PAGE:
To answer this question and a series of others that I will address over the coming days, let’s begin with a quote of the United States Constitution – 4th Amendment:
The right of the people to be secure in their persons, houses, papers, and effects, against unreasonable searches and seizures, shall not be violated, and no Warrants shall issue, but upon probable cause, supported by Oath or affirmation, and particularly describing the place to be searched, and the persons or things to be seized.
Now, that language is quite heavy and is definitely not written in the plain language with which each of us speaks on a daily basis, so let me rephrase it in a way that is more readable and understandable:
An individual, his or her house, documentation, and personal property shall not be searched through or possessed for an unreasonable purpose (by the Government). Further, a warrant is required and may only be issued if probable cause that is supported by someone swearing to the truthfulness of his or her statement is presented to a Judge, and the sworn statement must specifically describe the place to be searched and the person or things to be taken.
So, to address this question, I use my experience as a former police officer and a Criminal Defense Attorney. Let me begin by describing a scenario that each of us witnesses on an almost daily basis. You are driving down the highway and see a car pulled onto the shoulder of a roadway and behind it is a black and white car with flashing red and blue lights. An officer is standing at the window of the vehicle, talking with the Driver, who is the only occupant. The officer tells the Driver that he wants to search the vehicle. What happens from here?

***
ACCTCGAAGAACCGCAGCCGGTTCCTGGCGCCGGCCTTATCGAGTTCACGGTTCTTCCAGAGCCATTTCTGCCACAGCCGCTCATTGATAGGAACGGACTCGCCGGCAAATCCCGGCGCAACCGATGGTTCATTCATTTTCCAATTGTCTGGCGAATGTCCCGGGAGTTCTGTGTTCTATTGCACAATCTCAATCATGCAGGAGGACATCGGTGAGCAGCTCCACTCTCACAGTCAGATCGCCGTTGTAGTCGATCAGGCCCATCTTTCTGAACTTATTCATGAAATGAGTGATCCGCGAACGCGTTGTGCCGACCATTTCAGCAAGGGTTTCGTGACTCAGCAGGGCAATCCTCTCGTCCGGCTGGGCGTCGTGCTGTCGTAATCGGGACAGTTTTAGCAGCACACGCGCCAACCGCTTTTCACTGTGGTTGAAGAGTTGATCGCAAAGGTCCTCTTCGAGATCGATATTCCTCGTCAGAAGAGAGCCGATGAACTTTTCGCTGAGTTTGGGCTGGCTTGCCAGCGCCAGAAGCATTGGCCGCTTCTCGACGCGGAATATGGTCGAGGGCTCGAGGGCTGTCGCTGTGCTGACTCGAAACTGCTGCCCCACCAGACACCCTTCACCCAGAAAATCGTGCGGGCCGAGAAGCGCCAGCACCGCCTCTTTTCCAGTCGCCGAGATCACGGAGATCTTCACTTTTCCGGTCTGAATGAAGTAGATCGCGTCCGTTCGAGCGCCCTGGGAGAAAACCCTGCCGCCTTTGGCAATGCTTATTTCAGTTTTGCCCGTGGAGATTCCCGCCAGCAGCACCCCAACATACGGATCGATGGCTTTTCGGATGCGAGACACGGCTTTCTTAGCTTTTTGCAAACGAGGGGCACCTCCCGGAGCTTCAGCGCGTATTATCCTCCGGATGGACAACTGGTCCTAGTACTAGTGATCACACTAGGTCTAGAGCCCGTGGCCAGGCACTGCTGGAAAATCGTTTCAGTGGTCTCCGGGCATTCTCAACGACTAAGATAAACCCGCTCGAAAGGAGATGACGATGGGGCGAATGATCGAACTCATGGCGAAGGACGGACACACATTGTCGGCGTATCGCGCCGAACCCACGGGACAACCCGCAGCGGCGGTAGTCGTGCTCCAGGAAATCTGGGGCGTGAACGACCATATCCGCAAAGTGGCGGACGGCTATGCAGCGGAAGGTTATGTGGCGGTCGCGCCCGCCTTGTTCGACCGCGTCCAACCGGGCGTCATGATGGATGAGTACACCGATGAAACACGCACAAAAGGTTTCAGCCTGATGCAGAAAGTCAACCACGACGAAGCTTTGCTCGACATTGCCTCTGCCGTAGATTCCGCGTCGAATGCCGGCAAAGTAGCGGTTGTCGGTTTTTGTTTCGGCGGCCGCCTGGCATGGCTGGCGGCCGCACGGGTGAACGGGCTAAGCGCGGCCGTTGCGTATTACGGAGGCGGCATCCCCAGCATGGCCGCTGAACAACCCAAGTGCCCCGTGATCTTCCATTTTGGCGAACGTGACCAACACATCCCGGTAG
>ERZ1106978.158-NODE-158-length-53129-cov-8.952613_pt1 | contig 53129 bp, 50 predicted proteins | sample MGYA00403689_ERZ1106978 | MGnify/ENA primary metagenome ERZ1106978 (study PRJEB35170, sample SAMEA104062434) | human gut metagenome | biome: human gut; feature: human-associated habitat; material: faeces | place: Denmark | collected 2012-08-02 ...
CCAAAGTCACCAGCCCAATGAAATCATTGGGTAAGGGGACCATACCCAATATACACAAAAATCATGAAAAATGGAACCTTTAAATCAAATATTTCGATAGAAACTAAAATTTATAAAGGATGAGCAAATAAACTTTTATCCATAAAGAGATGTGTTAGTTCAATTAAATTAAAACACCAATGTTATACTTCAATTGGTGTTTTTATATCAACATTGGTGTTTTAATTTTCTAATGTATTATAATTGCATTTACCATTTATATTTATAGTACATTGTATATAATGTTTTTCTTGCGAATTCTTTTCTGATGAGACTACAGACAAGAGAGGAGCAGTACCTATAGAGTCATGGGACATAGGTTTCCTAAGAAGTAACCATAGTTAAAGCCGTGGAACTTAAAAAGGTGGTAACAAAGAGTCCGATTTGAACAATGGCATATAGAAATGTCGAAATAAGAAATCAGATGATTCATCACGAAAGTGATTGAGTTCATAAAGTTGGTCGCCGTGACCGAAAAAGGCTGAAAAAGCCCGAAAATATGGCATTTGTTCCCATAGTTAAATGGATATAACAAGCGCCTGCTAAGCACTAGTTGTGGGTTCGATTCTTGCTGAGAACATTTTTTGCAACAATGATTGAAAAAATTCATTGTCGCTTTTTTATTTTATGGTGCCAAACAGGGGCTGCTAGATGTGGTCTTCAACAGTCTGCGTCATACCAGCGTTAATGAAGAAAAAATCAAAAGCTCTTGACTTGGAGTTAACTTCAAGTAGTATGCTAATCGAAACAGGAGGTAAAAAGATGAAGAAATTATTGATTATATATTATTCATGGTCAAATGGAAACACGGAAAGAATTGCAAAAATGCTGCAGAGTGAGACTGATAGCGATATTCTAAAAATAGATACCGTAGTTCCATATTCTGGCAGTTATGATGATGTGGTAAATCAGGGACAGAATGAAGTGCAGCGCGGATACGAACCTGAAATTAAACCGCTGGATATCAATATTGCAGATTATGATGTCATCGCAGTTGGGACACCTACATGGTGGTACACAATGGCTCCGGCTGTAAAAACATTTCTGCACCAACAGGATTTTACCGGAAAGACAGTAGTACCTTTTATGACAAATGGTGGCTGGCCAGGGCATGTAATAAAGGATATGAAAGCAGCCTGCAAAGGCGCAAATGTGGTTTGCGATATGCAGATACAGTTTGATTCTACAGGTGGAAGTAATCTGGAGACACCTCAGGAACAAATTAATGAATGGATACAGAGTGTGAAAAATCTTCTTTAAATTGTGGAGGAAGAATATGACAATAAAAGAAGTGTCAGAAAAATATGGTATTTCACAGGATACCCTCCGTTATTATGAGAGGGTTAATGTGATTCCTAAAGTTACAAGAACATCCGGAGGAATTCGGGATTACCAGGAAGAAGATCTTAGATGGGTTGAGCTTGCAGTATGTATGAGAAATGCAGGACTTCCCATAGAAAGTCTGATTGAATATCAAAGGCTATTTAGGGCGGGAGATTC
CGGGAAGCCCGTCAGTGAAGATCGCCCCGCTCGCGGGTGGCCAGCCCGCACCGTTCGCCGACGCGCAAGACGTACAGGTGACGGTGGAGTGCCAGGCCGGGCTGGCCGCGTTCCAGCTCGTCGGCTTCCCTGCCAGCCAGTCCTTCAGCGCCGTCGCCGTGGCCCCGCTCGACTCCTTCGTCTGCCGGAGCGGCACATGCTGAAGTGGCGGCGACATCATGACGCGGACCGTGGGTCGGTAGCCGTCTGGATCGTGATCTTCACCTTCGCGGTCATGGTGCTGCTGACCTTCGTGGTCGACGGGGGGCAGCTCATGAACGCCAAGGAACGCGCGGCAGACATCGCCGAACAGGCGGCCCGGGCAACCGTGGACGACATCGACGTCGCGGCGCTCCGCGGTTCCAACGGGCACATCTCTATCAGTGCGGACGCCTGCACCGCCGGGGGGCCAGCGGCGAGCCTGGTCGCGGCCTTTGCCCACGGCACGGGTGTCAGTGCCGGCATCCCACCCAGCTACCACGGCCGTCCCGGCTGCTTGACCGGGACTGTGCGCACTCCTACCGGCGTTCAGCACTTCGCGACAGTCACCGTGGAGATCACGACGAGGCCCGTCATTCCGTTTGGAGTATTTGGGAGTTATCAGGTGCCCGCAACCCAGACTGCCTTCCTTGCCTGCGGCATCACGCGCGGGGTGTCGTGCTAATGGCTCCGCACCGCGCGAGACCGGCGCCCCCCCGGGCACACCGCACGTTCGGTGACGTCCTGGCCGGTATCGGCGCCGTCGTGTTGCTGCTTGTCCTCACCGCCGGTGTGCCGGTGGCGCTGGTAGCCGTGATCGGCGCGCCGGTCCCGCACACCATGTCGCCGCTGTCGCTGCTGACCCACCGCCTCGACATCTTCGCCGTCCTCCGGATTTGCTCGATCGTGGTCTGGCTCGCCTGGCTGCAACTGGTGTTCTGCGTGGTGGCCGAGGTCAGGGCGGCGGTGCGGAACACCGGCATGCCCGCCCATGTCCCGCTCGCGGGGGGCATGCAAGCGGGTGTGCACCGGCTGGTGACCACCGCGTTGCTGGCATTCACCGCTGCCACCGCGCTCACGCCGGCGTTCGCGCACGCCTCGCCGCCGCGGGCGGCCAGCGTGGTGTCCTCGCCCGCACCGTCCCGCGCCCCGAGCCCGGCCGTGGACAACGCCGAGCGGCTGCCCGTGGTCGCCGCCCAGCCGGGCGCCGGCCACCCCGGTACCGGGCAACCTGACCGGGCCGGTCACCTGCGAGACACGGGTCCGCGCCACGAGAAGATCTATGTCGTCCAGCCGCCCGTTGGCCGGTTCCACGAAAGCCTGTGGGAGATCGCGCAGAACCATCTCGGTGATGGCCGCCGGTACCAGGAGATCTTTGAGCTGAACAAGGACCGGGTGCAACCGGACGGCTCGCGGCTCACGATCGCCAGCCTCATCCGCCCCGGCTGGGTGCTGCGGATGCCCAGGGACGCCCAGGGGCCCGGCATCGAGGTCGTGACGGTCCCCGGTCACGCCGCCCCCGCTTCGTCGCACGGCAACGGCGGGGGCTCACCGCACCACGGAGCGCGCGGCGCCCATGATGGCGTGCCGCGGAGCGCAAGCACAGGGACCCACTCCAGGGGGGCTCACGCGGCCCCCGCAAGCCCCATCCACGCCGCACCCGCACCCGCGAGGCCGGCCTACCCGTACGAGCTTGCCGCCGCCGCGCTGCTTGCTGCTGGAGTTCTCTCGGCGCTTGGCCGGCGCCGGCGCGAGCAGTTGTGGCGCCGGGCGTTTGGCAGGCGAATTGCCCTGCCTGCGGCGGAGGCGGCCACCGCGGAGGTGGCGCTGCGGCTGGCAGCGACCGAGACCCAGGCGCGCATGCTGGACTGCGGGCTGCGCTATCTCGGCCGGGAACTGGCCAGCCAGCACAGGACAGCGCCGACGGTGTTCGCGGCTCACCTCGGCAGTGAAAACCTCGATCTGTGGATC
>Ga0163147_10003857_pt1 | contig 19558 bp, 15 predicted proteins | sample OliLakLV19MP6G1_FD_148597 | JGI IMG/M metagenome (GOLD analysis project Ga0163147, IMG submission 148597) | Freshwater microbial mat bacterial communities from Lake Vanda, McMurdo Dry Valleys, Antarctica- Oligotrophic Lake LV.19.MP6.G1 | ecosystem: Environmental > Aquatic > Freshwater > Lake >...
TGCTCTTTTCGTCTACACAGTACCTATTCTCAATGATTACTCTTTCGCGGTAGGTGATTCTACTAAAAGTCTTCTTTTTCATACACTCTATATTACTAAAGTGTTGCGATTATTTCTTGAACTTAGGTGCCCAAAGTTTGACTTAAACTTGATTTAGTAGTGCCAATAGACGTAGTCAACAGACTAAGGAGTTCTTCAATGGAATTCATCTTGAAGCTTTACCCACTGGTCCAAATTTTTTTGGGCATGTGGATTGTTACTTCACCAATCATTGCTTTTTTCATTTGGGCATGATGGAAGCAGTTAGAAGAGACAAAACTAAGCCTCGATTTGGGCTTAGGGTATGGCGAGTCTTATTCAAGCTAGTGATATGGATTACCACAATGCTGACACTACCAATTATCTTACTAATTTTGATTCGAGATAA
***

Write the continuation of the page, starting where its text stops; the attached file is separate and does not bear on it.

The general rule: An officer may stop and automobile if an officer possesses a reasonable and articulable suspicion that the motorist has violated a traffic law. Once the vehicle has pulled to the side of the road, the Fourth Amendment permits the officer to search the vehicle’s interior by looking through the windows; This is the “plain view” or “plain sight” rule that has developed in case law and is part of the “automobile exception” to the warrant requirement of the 4th Amendment.
However, the trunk of a vehicle cannot be searched unless the officer has probable cause to believe that it contains contraband or the instrumentality’s of criminal activity, and similarly, the officer does not get to look into locked containers or a locked glove compartment unless the same type of probable cause is present. When the vehicle is impounded, its contents may be inventoried without a warrant, including the contents of the trunk and any containers inside it.
The rationale for permitting warrantless searches of cars is that the mobility of automobiles would allow drivers to escape with incriminating evidence in the time it would take police to secure a search warrant. The Court has held that a person expects less privacy in an automobile than at home and when you think about it, this is reasonable-you are driving down the road in a vehicle that anyone, not just an officer, may look through the windows and see what is inside.
As the Driver of the vehicle, you may do a couple of things: